100G Standards Aim for Lower Costs
The hope is that they can learn from the hurried 40-Gbit/s generation, which got its start during the bubble and led to a panoply of modulation formats. In turn, that prevented the industry from building up any economies of scale -- a factor that's coming into play now, as 40-Gbit/s deployments gain steam.
Analyst Danny Dicks outlines the situation in the recent Heavy Reading Insider report, "Optical Transport: 40G/100G Interest Shifts Into Overdrive."
"While 2008 and 2009 have seen deployments of 40G systems around the world, such systems are not yet challenging 10G in terms of volume. The reason for this is essentially one of cost," Dicks writes.
"The 40G systems market has been held back because the price of systems has not been brought down to a point at which it is cost-competitive with 10G optical transport -- the cost of 10G systems and components, while not falling very fast, is still coming down."
So, the game is to prevent 100 Gbit/s from falling into that trap, by getting standards in place before mass deployment starts. On the Ethernet side, the Institute of Electrical and Electronics Engineers Inc. (IEEE) 802.3ba standard is expected to be completed this year, covering client-side connections for 40-Gbit/s and 100-Gbit/s Ethernet.
Perhaps more importantly, the Optical Internetworking Forum (OIF) framework for 100 Gbit/s is pointing optical component vendors in the same direction, toward DP-QPSK modulation with coherent receivers.
The report points out that standards typically aren't needed for line-side optics, because there's usually no need for interoperability there. But it seems clear that the industry wants a standardized approach, in order to keep costs down.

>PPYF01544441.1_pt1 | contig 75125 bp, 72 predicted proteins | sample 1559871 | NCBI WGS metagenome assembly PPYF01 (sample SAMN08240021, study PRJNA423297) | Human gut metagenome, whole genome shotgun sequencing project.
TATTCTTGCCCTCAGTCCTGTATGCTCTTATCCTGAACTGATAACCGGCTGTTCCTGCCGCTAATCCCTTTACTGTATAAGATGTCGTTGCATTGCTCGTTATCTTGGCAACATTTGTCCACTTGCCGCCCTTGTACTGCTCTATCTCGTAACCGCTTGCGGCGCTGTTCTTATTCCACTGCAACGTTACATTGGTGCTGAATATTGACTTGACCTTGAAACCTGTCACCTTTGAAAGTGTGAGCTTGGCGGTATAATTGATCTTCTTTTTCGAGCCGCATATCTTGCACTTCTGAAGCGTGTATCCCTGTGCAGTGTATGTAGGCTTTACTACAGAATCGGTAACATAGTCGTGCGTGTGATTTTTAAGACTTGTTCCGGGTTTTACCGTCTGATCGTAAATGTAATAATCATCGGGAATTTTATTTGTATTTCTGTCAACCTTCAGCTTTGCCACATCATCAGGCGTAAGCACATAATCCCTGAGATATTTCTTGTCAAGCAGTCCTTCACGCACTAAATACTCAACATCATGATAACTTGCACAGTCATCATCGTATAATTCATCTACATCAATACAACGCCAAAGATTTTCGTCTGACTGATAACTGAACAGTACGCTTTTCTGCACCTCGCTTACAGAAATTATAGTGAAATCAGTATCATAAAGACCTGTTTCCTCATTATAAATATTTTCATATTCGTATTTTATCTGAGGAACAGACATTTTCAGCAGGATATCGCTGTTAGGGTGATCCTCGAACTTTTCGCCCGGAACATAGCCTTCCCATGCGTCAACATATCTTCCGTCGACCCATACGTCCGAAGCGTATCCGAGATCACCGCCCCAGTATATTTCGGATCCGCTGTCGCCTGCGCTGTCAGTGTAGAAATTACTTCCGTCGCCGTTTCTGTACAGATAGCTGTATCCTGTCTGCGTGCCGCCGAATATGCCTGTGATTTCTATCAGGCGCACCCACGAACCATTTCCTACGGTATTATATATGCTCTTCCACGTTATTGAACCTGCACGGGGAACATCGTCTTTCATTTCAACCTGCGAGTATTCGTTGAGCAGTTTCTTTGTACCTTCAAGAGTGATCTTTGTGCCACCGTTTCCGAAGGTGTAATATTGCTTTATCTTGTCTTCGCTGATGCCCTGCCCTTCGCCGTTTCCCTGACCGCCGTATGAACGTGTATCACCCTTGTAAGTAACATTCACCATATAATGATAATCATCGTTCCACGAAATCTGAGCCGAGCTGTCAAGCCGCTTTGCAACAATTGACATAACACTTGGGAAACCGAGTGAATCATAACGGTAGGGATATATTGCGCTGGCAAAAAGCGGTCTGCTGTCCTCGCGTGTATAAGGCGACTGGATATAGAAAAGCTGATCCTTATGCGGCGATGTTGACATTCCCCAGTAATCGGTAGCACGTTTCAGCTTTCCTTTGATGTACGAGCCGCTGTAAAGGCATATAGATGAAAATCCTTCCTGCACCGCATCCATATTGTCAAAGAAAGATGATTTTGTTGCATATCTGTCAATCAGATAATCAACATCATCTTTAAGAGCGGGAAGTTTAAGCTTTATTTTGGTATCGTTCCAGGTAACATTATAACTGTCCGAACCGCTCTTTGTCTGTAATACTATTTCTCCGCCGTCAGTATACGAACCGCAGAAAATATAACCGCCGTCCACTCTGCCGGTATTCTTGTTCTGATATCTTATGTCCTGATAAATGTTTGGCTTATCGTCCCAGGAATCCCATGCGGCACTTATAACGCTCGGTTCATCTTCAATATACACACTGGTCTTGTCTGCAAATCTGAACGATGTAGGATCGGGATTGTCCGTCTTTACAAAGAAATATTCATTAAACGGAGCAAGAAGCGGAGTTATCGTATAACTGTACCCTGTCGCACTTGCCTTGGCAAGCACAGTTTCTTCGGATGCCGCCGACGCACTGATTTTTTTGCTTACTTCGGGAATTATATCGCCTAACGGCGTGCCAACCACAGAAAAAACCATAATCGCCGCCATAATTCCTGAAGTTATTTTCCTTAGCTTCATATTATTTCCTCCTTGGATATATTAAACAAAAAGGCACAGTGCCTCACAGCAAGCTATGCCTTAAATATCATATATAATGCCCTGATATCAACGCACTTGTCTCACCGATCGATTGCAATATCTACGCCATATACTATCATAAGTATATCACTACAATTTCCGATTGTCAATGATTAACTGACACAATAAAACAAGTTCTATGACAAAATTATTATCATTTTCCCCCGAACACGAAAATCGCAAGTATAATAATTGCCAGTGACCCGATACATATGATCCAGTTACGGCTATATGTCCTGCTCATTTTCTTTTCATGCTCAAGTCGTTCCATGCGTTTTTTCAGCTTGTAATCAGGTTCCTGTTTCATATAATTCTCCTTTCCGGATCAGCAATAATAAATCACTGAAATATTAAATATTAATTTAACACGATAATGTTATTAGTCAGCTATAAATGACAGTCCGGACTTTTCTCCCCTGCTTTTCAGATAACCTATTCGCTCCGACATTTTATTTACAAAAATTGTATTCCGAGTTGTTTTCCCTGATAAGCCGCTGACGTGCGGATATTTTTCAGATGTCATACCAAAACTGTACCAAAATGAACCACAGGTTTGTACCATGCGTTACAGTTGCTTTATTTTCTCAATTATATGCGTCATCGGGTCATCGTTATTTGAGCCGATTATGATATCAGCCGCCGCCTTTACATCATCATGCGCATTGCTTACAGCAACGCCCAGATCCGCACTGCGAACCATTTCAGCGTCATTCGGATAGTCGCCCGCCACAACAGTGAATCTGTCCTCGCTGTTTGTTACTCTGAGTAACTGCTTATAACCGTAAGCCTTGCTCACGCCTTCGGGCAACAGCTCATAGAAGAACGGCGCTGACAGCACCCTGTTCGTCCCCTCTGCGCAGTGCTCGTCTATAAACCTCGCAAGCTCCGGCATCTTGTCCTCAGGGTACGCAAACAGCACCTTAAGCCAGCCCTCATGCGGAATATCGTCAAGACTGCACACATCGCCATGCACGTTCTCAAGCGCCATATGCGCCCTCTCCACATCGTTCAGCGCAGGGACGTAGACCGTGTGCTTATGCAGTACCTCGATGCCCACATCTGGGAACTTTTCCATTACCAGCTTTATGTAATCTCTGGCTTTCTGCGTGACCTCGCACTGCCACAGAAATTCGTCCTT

The result could be accelerated adoption of 100 Gbit/s. In an Infonetics Research Inc. study published in December, more than 40 percent of the carriers surveyed said they would be willing to deploy 100-Gbit/s links once the price is only twice that of 40 Gbit/s. That's earlier than would be predicted by the conventional wisdom, which says customers will buy a fourfold increase in speed at a price 2.5 times the previous generation.
Even so, 40-Gbit/s interfaces can't be written off. Dicks's report quotes vendors saying they don't expect 100-Gbit/s deployments to hit substantial volumes for at least two years. (See Is 100G Transport Closing the Window on 40G?)
The report covers the 40-Gbit/s and 100-Gbit/s strategies of 13 vendors, describing which parts of the network each is going after and how far they've gotten in deploying or developing their products: ADVA Optical Networking , Alcatel-Lucent (NYSE: ALU), Ciena Corp. (NYSE: CIEN), Cisco Systems Inc. (Nasdaq: CSCO), ECI Telecom Ltd. , Ekinops SA , Ericsson AB (Nasdaq: ERIC), Huawei Technologies Co. Ltd. , Infinera Corp. (Nasdaq: INFN), NEC Corp. (Tokyo: 6701), Nokia Networks , Nortel Networks Ltd. , and Tellabs Inc. (Nasdaq: TLAB; Frankfurt: BTLA).
— Craig Matsumoto, West Coast Editor, Light Reading